1977 Canadian MO Problems/Problem 1

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If $f(x)=x^2+x,$ prove that the equation $4f(a)=f(b)$ has no solutions in positive integers $a$ and $b.$


Directly plugging $a$ and $b$ into the function, $4a^2+4a=b^2+b.$ We now have a quadratic in $a.$

Applying the quadratic formula, $a=\frac{-1\pm \sqrt{b^2+b+1}}{2}.$

In order for both $a$ and $b$ to be integers, the discriminant must be a perfect square. However, since $b^2< b^2+b+1 <(b+1)^2,$ the quantity $b^2+b+1$ cannot be a perfect square when $b$ is an integer. Hence, when $b$ is a positive integer, $a$ cannot be.

Solution 2

Suppose there exist positive integers $a$ and $b$ such that $4f(a) = f(b)$.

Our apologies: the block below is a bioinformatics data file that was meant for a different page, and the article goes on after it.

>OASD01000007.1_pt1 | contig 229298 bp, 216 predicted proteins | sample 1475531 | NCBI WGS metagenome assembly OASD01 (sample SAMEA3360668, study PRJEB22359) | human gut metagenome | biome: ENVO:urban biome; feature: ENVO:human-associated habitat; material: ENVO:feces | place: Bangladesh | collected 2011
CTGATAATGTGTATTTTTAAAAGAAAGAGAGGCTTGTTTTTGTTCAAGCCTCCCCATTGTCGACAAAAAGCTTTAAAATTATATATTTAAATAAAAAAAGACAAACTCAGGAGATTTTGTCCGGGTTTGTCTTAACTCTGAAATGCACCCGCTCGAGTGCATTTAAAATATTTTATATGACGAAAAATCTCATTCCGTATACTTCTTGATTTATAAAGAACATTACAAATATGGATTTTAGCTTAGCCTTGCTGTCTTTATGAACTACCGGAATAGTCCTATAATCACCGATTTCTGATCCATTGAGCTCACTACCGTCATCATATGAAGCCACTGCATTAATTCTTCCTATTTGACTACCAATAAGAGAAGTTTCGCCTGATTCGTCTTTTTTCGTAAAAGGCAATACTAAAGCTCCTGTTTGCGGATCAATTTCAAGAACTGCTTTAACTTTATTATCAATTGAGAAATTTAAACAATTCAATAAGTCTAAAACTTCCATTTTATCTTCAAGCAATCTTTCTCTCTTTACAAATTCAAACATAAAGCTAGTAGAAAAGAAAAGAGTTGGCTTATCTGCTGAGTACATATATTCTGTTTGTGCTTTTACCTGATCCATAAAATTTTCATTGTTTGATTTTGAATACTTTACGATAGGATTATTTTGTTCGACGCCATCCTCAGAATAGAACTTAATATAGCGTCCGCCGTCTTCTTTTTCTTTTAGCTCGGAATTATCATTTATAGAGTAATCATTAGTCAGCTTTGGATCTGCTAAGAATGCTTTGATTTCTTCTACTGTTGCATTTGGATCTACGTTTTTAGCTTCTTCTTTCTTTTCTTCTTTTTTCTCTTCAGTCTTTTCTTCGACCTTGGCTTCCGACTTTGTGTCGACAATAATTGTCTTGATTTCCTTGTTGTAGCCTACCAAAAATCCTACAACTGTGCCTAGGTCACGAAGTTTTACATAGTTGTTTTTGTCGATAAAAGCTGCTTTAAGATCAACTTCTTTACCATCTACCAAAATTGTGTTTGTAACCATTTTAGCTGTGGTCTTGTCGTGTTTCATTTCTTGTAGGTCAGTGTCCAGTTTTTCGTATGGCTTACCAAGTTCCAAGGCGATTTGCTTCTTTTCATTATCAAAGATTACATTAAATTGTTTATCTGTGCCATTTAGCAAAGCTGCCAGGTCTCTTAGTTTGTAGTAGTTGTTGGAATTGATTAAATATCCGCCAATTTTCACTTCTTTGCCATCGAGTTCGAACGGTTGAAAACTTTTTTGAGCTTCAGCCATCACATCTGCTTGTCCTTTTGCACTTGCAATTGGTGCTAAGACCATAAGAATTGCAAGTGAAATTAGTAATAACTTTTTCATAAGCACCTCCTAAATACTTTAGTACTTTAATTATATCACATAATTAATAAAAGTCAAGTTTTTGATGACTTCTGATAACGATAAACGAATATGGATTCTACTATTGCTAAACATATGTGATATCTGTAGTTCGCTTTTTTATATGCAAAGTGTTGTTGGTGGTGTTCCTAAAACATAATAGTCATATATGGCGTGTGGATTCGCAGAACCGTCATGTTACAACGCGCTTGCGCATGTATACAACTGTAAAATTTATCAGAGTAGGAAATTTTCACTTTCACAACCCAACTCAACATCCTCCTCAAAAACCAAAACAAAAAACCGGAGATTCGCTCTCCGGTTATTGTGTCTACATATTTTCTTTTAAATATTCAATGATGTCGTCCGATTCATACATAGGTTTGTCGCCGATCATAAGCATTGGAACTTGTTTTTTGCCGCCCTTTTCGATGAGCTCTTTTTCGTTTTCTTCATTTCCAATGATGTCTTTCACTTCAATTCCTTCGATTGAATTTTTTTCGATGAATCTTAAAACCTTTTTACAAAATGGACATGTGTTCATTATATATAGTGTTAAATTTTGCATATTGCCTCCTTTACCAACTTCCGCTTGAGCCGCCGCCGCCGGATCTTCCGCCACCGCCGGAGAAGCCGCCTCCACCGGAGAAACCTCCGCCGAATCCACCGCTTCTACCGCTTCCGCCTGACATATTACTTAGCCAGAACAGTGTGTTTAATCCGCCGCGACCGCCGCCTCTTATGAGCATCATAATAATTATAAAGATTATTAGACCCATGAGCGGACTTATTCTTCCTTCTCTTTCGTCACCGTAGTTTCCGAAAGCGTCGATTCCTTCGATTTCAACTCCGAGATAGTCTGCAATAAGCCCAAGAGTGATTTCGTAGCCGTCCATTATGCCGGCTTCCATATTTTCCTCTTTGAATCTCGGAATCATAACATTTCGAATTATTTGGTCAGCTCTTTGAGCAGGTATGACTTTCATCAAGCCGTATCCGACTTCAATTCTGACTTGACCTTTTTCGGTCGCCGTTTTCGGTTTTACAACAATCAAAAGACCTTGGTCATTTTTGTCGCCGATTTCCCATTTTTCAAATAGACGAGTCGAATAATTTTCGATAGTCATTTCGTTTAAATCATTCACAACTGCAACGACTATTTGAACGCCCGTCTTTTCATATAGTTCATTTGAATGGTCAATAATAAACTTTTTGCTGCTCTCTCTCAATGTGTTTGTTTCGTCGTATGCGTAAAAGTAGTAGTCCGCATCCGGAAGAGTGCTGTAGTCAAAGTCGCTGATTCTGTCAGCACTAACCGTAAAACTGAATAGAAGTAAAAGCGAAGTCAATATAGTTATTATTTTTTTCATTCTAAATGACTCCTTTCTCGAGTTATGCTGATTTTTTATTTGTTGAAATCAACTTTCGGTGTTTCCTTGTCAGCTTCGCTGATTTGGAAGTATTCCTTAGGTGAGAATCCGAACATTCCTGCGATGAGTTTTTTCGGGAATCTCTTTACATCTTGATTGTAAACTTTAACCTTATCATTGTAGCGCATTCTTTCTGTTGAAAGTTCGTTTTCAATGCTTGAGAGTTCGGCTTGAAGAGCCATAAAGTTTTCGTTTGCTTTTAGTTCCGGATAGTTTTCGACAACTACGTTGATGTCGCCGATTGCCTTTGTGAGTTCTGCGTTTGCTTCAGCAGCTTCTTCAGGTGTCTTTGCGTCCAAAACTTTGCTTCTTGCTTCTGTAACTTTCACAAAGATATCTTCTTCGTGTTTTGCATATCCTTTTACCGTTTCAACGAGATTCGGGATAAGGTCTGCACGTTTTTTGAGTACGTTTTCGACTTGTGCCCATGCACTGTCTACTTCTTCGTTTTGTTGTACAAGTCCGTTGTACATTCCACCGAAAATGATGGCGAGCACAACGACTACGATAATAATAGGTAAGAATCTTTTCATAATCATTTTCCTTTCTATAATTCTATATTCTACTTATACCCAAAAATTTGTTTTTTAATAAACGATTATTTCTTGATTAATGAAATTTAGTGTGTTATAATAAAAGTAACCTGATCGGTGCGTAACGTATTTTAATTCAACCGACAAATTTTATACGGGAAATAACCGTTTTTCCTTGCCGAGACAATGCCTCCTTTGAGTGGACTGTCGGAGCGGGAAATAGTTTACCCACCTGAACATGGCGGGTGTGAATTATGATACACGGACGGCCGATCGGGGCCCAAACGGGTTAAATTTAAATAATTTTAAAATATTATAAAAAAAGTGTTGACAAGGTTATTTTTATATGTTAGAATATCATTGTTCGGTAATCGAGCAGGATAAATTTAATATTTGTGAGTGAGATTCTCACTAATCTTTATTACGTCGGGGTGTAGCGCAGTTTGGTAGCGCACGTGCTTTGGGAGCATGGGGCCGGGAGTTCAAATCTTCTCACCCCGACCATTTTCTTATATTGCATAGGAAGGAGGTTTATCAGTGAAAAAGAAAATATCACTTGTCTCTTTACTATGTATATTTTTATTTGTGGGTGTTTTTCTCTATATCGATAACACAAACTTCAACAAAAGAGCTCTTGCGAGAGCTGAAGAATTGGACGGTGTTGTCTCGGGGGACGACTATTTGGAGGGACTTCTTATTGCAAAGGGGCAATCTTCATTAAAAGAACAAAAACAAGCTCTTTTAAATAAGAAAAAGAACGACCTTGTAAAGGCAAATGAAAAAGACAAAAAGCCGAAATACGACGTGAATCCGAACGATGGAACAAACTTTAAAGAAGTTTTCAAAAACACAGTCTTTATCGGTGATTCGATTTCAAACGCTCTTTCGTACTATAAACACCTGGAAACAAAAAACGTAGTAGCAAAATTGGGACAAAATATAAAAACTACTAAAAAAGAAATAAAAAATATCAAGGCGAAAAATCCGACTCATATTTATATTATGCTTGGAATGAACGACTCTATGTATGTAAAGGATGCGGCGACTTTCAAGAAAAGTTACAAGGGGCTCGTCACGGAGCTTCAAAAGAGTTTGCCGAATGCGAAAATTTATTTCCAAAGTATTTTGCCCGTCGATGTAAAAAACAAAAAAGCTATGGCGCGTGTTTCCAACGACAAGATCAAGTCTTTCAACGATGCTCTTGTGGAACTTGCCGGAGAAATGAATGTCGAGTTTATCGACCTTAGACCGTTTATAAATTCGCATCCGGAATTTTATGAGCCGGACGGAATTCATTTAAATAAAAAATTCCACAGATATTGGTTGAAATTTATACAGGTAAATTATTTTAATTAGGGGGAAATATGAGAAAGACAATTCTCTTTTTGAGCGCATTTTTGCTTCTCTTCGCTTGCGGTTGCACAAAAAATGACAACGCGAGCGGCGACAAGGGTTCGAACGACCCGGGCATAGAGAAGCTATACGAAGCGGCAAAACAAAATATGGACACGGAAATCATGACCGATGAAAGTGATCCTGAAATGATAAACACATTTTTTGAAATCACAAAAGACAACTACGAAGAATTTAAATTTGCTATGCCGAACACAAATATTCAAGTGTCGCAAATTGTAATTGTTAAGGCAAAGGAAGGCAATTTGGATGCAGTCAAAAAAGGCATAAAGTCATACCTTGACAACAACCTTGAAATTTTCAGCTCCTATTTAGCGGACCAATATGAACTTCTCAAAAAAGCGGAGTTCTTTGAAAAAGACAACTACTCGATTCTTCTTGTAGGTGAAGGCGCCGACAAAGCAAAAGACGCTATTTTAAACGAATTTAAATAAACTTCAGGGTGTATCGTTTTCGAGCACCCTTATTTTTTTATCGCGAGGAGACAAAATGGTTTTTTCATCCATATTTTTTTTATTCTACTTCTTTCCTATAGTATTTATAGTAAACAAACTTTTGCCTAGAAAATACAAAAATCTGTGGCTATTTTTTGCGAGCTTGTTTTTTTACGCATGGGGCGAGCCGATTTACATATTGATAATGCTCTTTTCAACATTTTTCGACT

Thus, $4a^2 + 4a = b^2 + b$, or $(2a+1)^2 = b^2 + b + 1$. Then in order for the original equation to be true, $b^{2} + b + 1$ would have to be a perfect square. Completing the square of $b^{2} + b + 1$ results in $(b+1/2)^{2} + 3/4$. Thus, $b^{2} + b + 1$ is not a perfect square, and thus there is no $b$ that satisfies $4f(a) = f(b)$.

Alternate Solutions?

Alternate solutions are always welcome. If you have a different, elegant solution to this problem, please add it to this page.

See also

1977 Canadian MO (Problems)
Preceded by
First question
1 2 3 4 5 6 7 8 Followed by
Problem 2